However, what hasn’t changed is the appeal of certain quilts.  I still make the quilts I like, only I tend to make them smaller. 

You may find yourself in a similar situation.  You may not need bed-sized quilts or may not want to invest in the expense of all the fabric.  If you quilt your own quilts on a domestic machine, it’s certainly easier to handle the bulk of a smaller quilt than a queen-sized.  If any or all of these conditions describe where you’re at in your quilting journey, don’t be afraid to shrink the quilt.  Make the blocks smaller or make fewer blocks.  Just adjust your borders accordingly.   Or leave the borders off entirely. 

The same holds true with enlarging a small quilt pattern.  You can increase the size of the blocks or add extra borders.  The only word of caution I would issue is this:  be careful with applique quilts.  Sometimes the applique pieces lose their characteristics if enlarged or shrunk too much. 

For a more detailed description on how to do this, go here: where I have all the math formulas there for you.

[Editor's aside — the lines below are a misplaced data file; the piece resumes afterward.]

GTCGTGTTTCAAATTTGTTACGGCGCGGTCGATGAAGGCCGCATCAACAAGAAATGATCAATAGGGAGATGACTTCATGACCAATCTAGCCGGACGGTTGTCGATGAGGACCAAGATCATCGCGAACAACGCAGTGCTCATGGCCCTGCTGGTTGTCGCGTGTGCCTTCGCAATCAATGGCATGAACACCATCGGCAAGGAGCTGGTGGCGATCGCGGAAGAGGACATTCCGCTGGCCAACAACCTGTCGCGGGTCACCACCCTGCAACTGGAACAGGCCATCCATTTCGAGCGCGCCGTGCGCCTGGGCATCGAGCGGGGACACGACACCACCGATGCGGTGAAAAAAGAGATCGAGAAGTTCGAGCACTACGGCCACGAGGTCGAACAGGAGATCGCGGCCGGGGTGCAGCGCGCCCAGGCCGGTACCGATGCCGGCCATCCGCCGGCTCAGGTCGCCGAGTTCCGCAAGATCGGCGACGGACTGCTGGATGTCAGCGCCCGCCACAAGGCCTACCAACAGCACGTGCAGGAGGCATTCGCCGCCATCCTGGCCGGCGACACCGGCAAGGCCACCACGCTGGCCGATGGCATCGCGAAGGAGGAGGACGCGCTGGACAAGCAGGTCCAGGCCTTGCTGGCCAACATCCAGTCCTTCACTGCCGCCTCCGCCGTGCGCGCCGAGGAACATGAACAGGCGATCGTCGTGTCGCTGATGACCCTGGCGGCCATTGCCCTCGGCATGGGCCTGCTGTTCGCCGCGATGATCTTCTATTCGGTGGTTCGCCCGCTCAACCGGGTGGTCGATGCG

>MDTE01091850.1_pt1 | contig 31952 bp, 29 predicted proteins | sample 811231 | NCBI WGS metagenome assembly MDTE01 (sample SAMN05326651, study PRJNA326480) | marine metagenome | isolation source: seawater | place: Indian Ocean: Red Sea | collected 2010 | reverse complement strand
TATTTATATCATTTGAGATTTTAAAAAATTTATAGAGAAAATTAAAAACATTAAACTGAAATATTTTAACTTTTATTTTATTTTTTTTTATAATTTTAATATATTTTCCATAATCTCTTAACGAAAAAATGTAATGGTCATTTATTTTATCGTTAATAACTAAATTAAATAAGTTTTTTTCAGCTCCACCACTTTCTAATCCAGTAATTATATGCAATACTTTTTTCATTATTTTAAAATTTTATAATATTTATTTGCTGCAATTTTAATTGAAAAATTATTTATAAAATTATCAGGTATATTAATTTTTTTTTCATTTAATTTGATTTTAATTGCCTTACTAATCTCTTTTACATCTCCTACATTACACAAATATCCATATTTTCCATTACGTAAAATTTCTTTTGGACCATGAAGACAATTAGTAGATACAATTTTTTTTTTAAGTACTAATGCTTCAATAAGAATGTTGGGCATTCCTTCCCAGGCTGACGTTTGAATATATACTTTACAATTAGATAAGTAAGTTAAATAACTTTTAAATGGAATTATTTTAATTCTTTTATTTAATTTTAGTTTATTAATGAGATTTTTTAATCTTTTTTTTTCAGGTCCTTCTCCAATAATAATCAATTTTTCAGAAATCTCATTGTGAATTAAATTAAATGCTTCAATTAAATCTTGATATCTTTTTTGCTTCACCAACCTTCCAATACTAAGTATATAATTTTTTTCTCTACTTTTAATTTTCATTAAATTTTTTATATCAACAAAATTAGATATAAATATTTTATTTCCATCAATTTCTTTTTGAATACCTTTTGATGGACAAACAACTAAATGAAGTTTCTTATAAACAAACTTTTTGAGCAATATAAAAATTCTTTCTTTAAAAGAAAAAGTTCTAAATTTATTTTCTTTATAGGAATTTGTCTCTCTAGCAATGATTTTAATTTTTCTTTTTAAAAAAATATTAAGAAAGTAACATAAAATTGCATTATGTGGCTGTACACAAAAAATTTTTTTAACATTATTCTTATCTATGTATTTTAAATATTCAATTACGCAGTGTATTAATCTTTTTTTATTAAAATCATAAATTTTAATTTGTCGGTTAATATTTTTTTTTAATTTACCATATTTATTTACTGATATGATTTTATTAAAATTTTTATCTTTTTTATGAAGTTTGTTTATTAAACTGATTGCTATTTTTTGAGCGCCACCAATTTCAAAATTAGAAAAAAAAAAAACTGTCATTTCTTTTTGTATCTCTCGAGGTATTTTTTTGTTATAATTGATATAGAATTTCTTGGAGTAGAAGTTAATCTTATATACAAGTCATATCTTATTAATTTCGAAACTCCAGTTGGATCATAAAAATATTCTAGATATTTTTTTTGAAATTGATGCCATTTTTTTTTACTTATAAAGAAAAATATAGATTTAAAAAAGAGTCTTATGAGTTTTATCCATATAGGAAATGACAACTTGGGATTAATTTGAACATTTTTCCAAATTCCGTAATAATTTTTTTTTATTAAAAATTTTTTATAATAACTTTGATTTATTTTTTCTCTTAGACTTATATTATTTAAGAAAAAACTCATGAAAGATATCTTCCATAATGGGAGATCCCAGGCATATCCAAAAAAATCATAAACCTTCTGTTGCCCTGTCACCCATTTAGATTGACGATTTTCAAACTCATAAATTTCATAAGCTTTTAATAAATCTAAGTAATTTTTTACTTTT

•  Alter the borders.

Personally, I think borders can be the most underrated part of a quilt.  If a quilt was a sentence, the borders are the end punctuation.  Therefore, borders can be a question mark, a period, or an exclamation mark.  Let me explain.

It’s super-easy, once you get to the end of the construction of the quilt center, to just measure it for the borders, cut out some fabric strips, and sew them on.  At this point, you’re probably ready to bring closure to a project which may have taken weeks or months or years, but who’s judging?  I call these borders periods.  Even though the fabric may be lovely, you may have added a flange, or even multiple borders, but they’re all still just fabric strips, measured correctly and sewn on.  They’re the Friday sigh of relief after a long week at work.  Nothing particularly ugly, but nothing really eye-catching either.